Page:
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Failed State

Democracy's decline in Africa

In the months leading up to Nigeria's recent presidential election, observers across Africa looked to the continent's largest country to make a statement. By peacefully transferring power, for the first time, from one elected president to another, Nigeria could show the world that the continent has, shed its era of autocratic "big men." Nigeria's president himself, Olesegun Obasanjo, touted the country's transition, vowing to retire to his farm--in sharp contrast to previous Nigerian rulers who never left the political stage, constantly returning to stage coups.

Unfortunately, things did not go as planned. Even by Nigeria's corrupt standards, last month's election was a travesty. It was marred by rampant violence, intimidation, and fraud, all of which may have helped secure victory for Umaru Yar'Adua, the hand-chosen candidate of Obasanjo. The Nigeria Bar Association reported "ballot snatching, ballot box stuffing, lack of secrecy in voting, absence of designated polling stations/booths and connivance by security agents with party thugs to commit electoral malpractices." Observers from Washington's National Democratic Institute concurred, announcing, "The electoral system failed the Nigerian people." Sadly, Nigerians aren't alone. In fact, across Africa, which in the 1990s boasted a "new generation" of leaders, governments (other than exceptions like South Africa) have failed to do more than deliver the rudiments of democracy. Elections, when they are held, are often the opposite of free and fair. Nigeria's poll did exemplify a trend. Unfortunately, it wasn't the trend toward African democracy.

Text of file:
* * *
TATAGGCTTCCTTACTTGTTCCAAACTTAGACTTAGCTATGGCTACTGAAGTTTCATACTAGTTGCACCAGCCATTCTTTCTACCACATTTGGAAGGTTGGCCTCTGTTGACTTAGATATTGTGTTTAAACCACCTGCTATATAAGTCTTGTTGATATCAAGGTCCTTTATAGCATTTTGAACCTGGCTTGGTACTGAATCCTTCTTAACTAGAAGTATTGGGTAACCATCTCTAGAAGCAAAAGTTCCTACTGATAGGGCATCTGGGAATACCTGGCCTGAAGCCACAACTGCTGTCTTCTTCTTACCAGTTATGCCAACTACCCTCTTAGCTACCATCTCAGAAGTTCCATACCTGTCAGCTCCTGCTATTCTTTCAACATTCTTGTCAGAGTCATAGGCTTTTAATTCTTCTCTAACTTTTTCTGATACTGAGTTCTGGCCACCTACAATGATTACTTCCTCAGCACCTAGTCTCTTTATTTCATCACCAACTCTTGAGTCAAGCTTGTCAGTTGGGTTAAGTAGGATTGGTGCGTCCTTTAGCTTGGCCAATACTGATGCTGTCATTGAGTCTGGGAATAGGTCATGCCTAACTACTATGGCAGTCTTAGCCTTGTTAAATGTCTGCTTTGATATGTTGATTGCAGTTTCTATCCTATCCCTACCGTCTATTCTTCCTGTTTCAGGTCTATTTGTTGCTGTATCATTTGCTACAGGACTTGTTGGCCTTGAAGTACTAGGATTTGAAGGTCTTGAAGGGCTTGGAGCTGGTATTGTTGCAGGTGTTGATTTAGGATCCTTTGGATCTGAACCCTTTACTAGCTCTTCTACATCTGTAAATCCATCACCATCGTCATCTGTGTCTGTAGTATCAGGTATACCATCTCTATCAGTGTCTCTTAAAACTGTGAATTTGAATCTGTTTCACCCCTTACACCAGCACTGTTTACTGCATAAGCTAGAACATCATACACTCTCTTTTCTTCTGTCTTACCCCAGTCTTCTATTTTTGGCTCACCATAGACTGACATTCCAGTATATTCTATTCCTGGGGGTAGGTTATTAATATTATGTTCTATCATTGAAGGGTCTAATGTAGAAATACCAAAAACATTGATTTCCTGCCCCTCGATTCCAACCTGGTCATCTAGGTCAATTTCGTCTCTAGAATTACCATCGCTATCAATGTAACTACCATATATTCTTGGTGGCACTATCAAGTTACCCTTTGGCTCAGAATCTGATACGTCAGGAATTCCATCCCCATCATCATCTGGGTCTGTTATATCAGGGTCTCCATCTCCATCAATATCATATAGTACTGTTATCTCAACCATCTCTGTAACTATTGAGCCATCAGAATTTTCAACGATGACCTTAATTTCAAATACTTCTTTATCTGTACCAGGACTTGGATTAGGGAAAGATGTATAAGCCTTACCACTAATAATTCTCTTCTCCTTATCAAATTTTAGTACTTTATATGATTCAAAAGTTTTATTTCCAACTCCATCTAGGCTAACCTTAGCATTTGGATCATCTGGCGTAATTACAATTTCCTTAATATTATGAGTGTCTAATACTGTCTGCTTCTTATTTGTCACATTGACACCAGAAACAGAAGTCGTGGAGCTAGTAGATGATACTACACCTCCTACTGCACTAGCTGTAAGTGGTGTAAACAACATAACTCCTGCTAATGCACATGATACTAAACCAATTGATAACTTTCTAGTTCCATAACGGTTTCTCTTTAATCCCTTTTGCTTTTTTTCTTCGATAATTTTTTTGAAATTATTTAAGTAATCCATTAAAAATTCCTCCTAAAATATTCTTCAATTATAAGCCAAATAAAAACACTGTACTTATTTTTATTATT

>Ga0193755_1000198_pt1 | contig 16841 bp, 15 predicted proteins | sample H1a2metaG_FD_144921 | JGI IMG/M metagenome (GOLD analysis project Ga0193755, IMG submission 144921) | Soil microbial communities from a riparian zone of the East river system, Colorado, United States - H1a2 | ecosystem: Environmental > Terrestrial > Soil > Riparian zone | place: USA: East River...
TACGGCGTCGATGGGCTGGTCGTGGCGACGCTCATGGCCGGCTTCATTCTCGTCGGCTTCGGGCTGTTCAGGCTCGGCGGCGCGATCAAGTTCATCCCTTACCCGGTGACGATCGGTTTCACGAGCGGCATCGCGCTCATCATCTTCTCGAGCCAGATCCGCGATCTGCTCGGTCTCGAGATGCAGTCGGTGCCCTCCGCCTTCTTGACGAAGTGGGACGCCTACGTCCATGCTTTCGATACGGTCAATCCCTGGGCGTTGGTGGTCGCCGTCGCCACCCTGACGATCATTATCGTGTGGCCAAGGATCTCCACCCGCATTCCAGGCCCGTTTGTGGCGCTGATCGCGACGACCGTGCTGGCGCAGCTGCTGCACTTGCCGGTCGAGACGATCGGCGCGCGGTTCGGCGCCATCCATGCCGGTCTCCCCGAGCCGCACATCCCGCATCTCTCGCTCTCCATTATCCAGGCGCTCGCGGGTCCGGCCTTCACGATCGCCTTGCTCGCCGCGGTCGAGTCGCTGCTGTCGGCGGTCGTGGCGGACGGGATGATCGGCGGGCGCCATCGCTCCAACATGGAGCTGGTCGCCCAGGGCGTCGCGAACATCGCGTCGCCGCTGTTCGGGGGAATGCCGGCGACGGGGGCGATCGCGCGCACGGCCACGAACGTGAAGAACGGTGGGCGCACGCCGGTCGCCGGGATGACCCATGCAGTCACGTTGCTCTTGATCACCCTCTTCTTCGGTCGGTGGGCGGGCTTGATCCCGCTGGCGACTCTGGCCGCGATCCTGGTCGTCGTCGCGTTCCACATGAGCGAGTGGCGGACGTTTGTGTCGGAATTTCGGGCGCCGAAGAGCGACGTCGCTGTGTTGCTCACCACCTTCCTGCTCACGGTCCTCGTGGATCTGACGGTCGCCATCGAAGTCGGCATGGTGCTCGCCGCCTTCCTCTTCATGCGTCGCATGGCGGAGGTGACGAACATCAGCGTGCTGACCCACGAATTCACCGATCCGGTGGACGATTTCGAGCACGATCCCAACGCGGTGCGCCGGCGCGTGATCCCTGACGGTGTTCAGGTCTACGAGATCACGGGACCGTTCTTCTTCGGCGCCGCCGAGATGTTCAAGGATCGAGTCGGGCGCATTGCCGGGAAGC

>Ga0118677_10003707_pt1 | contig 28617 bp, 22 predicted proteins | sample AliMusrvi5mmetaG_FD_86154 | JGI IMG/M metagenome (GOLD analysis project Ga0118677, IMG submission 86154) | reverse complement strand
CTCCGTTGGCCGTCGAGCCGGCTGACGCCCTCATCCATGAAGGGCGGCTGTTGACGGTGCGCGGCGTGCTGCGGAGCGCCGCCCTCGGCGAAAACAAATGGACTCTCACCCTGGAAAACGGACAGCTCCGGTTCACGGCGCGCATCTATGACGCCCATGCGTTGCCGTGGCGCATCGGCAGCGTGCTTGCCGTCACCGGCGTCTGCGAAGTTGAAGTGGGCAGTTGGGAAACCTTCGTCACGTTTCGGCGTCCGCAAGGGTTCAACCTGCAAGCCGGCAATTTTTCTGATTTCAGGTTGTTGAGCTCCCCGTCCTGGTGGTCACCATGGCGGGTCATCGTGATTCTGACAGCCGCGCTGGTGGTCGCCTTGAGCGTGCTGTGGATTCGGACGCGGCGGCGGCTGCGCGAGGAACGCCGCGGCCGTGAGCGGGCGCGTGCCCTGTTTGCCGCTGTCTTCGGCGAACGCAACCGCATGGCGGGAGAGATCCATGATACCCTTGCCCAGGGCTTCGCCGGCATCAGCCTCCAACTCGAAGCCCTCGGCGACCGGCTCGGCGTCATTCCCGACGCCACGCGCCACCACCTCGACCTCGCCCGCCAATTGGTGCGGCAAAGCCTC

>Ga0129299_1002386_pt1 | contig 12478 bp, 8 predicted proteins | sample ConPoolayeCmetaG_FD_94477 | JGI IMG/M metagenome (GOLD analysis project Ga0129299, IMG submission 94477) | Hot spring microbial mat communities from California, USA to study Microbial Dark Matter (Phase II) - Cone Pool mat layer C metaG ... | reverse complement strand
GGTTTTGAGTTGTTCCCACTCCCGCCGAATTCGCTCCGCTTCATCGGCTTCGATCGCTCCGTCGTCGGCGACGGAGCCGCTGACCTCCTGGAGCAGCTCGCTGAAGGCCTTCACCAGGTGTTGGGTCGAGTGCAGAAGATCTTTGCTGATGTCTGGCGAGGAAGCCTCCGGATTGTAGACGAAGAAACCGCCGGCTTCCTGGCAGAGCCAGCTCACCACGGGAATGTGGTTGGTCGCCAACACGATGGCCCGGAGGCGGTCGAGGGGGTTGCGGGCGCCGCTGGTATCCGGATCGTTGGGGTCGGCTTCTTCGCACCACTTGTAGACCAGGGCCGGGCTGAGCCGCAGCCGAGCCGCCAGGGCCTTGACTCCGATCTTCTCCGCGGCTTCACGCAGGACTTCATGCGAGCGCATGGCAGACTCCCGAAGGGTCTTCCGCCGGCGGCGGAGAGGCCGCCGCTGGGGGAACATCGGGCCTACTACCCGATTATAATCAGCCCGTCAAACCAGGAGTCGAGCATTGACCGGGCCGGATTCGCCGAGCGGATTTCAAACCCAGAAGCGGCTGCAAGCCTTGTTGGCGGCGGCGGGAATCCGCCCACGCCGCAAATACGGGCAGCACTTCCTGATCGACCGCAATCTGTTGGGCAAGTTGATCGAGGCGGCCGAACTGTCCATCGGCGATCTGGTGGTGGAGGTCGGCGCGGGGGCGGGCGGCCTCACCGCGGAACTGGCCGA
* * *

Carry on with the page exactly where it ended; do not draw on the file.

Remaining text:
Perhaps unsurprisingly, many average Africans are simply losing faith in democracy. In last year's comprehensive Afrobarometer survey, which measures African opinion, less than half the people polled were satisfied with democracy, a sharp decline from five years prior. In Nigeria, the number fell by more than half. In Malawi, vicious in fighting among politicians, including charges of treason and alleged assassination conspiracies, has led many Malawians to openly long for the era of former dictator Hastings Banda. Respondents to Afrobarometer in several other countries, like Benin, similarly indicated they would be willing to abandon democracy for another political system.

Part of the problem is that, in many African nations, democratic politicians have failed to build a base beyond their own ethnic or religious groups. Obasanjo relied primarily on his southern supporters in the previous election. In Ethiopia, Meles Zenawi depends heavily on his Tigray ethnic group. Without a broad-based political party, these leaders simply wind up dividing their nations and sharing political spoils narrowly, often leading to post-electoral violence because the ethnic group out of power feels marginalized.